Monthly Archive: December 2010

Gift Tax Exemption a Joyous Surprise

What a Christmas present surprise to the American taxpayer we have before us:  President Obama has signed the massive tax cut bill HR 4853 known as the Tax Relief, Unemployment Insurance Reauthorization, and Job Creation Act of 2010. (Tax Relief Act) On December 15, the Senate passed the compromise package with an 81–19 vote, with large majorities of both Democrats and Republicans supporting it. Close to midnight on December 16, the House passed the bill 277–148.   Not only were all the Bush tax cuts extended for two years, but there were a host of other sweeteners and add ons that will be the subject of much analysis in the next few weeks.  I would like to just focus on one significant add-on: Estate and Gift taxes are now unified for the first time since 2001, and the gift tax exemption is substantially higher.  This one add-on will present a significant shift in tax planning opportunity for many taxpayers.  In fact, taxpayers may be advised by their tax advisors to hold off on any last-minute 2010 gifts in favor of 2011.  Here’s why:

Tax free gifts have generally always been allowed to anyone we want as long as the gift was $13,000 in 2009 or $26,000 for a married couple.  Anything over that was subject to tax when accumulated gifts totaled an amount over the Gift tax exemption, which had been $1,000,000 for singles and $2,000,000 for a married couple since 2002.  The Tax Relief Act increases the gift tax exemption on January 1, 2011 to $5,000,000 for singles and $10,000,000 for a married couple.  This is huge!  Parents whose major asset is the family home, farm or a family business worth $10,000,000 or less can now gift over the bulk of their assets to the kids tax-free.  Gifts made under the Tax Relief Act from January 1, 2011 to December 31, 2012 will be permanently effective even if in 2013 the gift exemption goes back down to $1,000,000.  Did I say this is huge folks?  Concerned about giving up to $10,000,000 to your kids within the next two years, particularly if they are teenagers?   Call your attorney and ask if setting up an irrevocable trust is the right way to keep the funds protected until the kids reach a responsible age.  Did I mention that this would be all tax-free?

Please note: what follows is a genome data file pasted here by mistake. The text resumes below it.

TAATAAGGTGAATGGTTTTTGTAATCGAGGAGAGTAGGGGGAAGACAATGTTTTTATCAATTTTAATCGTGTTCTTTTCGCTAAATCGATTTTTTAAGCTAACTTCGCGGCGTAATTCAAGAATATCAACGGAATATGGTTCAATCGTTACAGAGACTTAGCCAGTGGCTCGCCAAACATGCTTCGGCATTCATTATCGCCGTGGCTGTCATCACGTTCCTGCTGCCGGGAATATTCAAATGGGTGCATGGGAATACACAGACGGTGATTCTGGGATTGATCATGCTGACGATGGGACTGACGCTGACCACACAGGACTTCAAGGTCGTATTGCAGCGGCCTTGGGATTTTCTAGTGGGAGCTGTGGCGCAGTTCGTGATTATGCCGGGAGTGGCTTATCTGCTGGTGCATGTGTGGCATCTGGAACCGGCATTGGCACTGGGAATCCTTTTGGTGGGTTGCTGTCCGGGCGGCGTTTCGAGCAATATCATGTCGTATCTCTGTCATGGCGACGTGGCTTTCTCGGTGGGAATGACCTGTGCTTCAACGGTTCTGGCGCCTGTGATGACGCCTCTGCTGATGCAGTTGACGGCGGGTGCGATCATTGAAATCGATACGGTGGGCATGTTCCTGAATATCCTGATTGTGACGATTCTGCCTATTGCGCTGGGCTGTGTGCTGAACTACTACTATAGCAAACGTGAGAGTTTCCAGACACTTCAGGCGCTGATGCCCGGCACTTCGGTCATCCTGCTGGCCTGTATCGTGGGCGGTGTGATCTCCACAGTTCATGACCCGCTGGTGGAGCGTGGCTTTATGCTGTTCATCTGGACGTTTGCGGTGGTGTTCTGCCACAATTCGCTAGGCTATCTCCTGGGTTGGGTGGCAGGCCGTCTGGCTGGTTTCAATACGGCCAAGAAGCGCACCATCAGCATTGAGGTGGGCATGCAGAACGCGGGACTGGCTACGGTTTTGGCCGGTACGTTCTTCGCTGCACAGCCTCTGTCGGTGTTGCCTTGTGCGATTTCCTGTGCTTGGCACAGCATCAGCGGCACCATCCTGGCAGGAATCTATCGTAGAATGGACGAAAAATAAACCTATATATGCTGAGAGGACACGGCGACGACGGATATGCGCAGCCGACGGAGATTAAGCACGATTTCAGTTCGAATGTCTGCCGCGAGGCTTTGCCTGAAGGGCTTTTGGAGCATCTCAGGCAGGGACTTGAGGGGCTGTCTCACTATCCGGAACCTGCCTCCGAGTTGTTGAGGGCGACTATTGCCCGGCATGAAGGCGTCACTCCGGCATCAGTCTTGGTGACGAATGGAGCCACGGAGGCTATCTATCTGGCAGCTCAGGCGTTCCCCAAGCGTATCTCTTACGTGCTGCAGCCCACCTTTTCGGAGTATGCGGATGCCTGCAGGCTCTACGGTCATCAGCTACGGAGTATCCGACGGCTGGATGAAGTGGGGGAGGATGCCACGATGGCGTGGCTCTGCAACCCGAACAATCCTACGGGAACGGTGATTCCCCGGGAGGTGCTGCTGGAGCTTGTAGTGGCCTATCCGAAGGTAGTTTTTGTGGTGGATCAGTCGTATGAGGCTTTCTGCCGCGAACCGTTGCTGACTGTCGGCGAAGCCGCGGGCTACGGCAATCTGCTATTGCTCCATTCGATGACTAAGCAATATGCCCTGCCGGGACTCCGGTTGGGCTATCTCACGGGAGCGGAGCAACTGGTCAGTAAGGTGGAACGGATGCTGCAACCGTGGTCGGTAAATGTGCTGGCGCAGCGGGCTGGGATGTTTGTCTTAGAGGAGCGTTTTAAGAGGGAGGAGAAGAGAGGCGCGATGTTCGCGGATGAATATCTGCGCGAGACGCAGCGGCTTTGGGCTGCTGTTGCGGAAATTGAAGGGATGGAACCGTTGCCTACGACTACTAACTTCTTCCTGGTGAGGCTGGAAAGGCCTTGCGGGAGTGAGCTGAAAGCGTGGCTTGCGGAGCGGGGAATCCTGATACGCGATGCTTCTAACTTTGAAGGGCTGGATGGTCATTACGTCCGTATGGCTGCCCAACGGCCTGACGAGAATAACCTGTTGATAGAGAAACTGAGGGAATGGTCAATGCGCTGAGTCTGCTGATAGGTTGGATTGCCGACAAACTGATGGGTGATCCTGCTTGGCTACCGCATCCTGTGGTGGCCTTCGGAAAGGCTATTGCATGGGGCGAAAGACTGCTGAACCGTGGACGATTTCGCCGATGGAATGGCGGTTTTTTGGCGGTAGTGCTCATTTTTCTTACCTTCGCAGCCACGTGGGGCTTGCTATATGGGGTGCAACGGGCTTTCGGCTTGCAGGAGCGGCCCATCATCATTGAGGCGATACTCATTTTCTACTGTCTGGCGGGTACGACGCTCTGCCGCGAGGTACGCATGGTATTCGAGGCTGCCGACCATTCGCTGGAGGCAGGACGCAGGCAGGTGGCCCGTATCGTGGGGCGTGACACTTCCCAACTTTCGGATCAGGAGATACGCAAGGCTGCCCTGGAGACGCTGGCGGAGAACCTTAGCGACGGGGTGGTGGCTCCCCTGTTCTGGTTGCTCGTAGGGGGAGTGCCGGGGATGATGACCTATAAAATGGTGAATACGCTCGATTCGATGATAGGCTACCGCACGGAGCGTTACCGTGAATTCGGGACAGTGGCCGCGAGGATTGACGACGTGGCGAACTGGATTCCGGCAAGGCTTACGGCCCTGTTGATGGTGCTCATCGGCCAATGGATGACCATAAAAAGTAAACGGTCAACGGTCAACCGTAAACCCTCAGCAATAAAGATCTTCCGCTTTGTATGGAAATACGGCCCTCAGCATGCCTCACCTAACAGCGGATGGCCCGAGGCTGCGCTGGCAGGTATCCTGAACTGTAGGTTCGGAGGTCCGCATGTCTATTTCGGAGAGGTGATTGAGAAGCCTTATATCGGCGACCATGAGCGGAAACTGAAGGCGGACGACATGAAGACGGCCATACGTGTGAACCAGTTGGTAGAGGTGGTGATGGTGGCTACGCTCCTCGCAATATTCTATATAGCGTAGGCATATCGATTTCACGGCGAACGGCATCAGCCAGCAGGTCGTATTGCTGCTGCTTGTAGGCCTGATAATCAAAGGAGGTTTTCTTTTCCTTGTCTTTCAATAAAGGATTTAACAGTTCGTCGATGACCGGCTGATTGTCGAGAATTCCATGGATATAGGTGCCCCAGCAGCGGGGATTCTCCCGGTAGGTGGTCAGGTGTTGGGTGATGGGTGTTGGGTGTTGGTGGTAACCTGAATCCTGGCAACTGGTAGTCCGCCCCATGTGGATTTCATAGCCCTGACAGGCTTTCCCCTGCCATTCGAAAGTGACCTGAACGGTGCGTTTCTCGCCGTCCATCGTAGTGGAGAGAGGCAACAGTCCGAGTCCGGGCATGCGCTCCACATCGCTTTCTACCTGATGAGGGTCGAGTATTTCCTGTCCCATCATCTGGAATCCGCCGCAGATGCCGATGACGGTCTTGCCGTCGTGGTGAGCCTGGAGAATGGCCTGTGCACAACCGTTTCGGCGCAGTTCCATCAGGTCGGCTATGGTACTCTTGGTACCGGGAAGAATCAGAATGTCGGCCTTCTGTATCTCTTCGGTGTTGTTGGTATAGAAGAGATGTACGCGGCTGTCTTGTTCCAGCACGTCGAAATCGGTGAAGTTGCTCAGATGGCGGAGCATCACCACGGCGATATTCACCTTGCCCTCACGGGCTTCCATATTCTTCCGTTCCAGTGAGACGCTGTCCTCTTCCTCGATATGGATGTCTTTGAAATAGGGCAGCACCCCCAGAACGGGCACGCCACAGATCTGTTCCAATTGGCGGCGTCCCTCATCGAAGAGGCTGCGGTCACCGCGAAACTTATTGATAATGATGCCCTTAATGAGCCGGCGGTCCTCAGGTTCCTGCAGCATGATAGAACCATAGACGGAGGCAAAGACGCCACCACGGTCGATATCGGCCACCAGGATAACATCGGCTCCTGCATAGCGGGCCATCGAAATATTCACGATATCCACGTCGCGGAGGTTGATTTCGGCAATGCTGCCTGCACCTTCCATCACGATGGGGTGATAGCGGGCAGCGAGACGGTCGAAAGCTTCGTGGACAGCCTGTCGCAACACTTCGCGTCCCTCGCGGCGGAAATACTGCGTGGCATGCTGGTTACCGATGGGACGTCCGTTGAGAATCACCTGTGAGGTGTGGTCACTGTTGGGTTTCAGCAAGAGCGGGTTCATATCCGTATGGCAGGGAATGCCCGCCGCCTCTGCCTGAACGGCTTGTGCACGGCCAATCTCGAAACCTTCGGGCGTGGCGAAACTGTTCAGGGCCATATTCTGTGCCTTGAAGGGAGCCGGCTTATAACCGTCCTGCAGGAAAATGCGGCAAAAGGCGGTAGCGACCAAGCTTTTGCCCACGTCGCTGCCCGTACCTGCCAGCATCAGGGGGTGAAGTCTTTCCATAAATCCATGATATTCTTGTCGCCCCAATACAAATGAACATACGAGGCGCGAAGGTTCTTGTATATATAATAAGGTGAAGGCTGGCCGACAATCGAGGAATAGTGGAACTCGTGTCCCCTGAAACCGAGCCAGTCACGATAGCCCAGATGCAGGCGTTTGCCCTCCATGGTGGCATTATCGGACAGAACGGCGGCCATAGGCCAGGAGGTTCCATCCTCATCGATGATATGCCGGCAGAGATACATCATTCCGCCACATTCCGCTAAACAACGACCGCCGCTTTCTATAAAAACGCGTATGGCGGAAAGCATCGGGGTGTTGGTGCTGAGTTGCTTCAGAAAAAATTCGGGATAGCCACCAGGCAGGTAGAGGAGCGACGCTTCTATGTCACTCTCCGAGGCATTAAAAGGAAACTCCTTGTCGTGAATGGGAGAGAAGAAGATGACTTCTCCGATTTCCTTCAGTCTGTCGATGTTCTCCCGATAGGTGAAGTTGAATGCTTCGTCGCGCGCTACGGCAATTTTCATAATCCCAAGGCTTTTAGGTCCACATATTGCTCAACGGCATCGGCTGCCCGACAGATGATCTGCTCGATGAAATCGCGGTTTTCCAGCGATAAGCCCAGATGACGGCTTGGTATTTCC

But what about those folks who already gave substantial taxable gifts in 2010 ?   You may want to ask your CPA if it is possible to file an amended gift tax return, particularly if the gift was not fully funded yet.  For example, let’s say you created a family limited partnership in 2010 with the sole intent of divesting your estate assets to your children through a series of transactions to take place in the next few years in order to transfer wealth from you and your spouse to your children without incurring substantial gift tax.  I believe for the vast majority of American taxpayers the family limited partnership may be obsolete for at least the next two years due to the Gift Tax Exemption Surprise.   A very merry Christmas indeed to all taxpayers.